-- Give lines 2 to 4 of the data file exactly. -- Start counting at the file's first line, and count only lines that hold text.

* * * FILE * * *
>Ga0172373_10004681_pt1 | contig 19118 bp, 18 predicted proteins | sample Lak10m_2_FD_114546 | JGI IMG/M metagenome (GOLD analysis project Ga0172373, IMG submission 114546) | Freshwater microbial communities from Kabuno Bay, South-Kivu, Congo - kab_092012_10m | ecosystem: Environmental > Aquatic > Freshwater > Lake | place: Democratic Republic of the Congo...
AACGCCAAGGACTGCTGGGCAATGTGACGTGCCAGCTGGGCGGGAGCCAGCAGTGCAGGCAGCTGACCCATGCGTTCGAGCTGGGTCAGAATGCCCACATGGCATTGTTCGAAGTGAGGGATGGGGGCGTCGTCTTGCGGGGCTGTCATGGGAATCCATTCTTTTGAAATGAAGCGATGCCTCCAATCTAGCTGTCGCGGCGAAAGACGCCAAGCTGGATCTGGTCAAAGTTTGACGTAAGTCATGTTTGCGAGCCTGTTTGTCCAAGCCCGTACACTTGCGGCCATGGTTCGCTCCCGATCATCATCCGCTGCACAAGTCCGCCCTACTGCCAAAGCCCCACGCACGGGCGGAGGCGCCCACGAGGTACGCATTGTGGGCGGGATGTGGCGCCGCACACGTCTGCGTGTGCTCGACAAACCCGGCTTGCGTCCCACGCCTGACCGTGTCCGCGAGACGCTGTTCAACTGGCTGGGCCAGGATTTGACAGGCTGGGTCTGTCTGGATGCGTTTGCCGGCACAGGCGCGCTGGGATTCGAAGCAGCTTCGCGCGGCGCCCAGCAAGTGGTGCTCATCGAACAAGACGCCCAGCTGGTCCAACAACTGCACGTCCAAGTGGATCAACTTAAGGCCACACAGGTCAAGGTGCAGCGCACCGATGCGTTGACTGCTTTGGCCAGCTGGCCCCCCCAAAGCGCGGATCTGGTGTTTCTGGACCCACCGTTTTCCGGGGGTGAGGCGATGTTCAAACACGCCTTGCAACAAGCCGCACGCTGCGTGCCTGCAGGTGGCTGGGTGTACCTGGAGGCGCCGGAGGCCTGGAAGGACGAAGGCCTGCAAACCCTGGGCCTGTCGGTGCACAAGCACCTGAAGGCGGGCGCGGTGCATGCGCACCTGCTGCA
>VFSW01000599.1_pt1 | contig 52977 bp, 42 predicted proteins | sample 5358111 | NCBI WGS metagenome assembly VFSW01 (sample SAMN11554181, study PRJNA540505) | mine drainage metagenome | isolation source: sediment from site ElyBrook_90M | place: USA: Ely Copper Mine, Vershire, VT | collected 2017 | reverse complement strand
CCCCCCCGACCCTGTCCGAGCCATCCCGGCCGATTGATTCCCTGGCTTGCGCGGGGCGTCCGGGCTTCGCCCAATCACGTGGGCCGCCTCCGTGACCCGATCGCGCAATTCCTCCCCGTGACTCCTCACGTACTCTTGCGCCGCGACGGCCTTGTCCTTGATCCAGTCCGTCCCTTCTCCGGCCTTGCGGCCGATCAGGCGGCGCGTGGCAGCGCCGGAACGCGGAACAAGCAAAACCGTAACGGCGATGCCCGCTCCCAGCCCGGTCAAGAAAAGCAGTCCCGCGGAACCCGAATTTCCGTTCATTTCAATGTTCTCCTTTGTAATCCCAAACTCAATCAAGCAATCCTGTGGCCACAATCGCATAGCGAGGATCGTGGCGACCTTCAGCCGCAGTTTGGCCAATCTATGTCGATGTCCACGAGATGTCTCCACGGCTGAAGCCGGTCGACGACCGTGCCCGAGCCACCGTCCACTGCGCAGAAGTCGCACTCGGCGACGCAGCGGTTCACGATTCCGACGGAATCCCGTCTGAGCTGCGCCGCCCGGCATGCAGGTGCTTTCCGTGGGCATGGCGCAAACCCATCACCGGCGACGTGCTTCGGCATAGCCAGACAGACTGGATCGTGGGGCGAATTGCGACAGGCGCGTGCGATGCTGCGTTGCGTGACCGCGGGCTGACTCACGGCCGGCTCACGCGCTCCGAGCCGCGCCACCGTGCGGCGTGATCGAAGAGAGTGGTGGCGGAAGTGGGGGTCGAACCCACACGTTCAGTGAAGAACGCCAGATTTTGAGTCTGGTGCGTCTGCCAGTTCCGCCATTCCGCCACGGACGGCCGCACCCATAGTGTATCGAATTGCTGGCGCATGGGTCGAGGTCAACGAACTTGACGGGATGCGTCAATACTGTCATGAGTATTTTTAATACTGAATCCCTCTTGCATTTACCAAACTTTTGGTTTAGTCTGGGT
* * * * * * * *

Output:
AACGCCAAGGACTGCTGGGCAATGTGACGTGCCAGCTGGGCGGGAGCCAGCAGTGCAGGCAGCTGACCCATGCGTTCGAGCTGGGTCAGAATGCCCACATGGCATTGTTCGAAGTGAGGGATGGGGGCGTCGTCTTGCGGGGCTGTCATGGGAATCCATTCTTTTGAAATGAAGCGATGCCTCCAATCTAGCTGTCGCGGCGAAAGACGCCAAGCTGGATCTGGTCAAAGTTTGACGTAAGTCATGTTTGCGAGCCTGTTTGTCCAAGCCCGTACACTTGCGGCCATGGTTCGCTCCCGATCATCATCCGCTGCACAAGTCCGCCCTACTGCCAAAGCCCCACGCACGGGCGGAGGCGCCCACGAGGTACGCATTGTGGGCGGGATGTGGCGCCGCACACGTCTGCGTGTGCTCGACAAACCCGGCTTGCGTCCCACGCCTGACCGTGTCCGCGAGACGCTGTTCAACTGGCTGGGCCAGGATTTGACAGGCTGGGTCTGTCTGGATGCGTTTGCCGGCACAGGCGCGCTGGGATTCGAAGCAGCTTCGCGCGGCGCCCAGCAAGTGGTGCTCATCGAACAAGACGCCCAGCTGGTCCAACAACTGCACGTCCAAGTGGATCAACTTAAGGCCACACAGGTCAAGGTGCAGCGCACCGATGCGTTGACTGCTTTGGCCAGCTGGCCCCCCCAAAGCGCGGATCTGGTGTTTCTGGACCCACCGTTTTCCGGGGGTGAGGCGATGTTCAAACACGCCTTGCAACAAGCCGCACGCTGCGTGCCTGCAGGTGGCTGGGTGTACCTGGAGGCGCCGGAGGCCTGGAAGGACGAAGGCCTGCAAACCCTGGGCCTGTCGGTGCACAAGCACCTGAAGGCGGGCGCGGTGCATGCGCACCTGCTGCA
>VFSW01000599.1_pt1 | contig 52977 bp, 42 predicted proteins | sample 5358111 | NCBI WGS metagenome assembly VFSW01 (sample SAMN11554181, study PRJNA540505) | mine drainage metagenome | isolation source: sediment from site ElyBrook_90M | place: USA: Ely Copper Mine, Vershire, VT | collected 2017 | reverse complement strand
CCCCCCCGACCCTGTCCGAGCCATCCCGGCCGATTGATTCCCTGGCTTGCGCGGGGCGTCCGGGCTTCGCCCAATCACGTGGGCCGCCTCCGTGACCCGATCGCGCAATTCCTCCCCGTGACTCCTCACGTACTCTTGCGCCGCGACGGCCTTGTCCTTGATCCAGTCCGTCCCTTCTCCGGCCTTGCGGCCGATCAGGCGGCGCGTGGCAGCGCCGGAACGCGGAACAAGCAAAACCGTAACGGCGATGCCCGCTCCCAGCCCGGTCAAGAAAAGCAGTCCCGCGGAACCCGAATTTCCGTTCATTTCAATGTTCTCCTTTGTAATCCCAAACTCAATCAAGCAATCCTGTGGCCACAATCGCATAGCGAGGATCGTGGCGACCTTCAGCCGCAGTTTGGCCAATCTATGTCGATGTCCACGAGATGTCTCCACGGCTGAAGCCGGTCGACGACCGTGCCCGAGCCACCGTCCACTGCGCAGAAGTCGCACTCGGCGACGCAGCGGTTCACGATTCCGACGGAATCCCGTCTGAGCTGCGCCGCCCGGCATGCAGGTGCTTTCCGTGGGCATGGCGCAAACCCATCACCGGCGACGTGCTTCGGCATAGCCAGACAGACTGGATCGTGGGGCGAATTGCGACAGGCGCGTGCGATGCTGCGTTGCGTGACCGCGGGCTGACTCACGGCCGGCTCACGCGCTCCGAGCCGCGCCACCGTGCGGCGTGATCGAAGAGAGTGGTGGCGGAAGTGGGGGTCGAACCCACACGTTCAGTGAAGAACGCCAGATTTTGAGTCTGGTGCGTCTGCCAGTTCCGCCATTCCGCCACGGACGGCCGCACCCATAGTGTATCGAATTGCTGGCGCATGGGTCGAGGTCAACGAACTTGACGGGATGCGTCAATACTGTCATGAGTATTTTTAATACTGAATCCCTCTTGCATTTACCAAACTTTTGGTTTAGTCTGGGT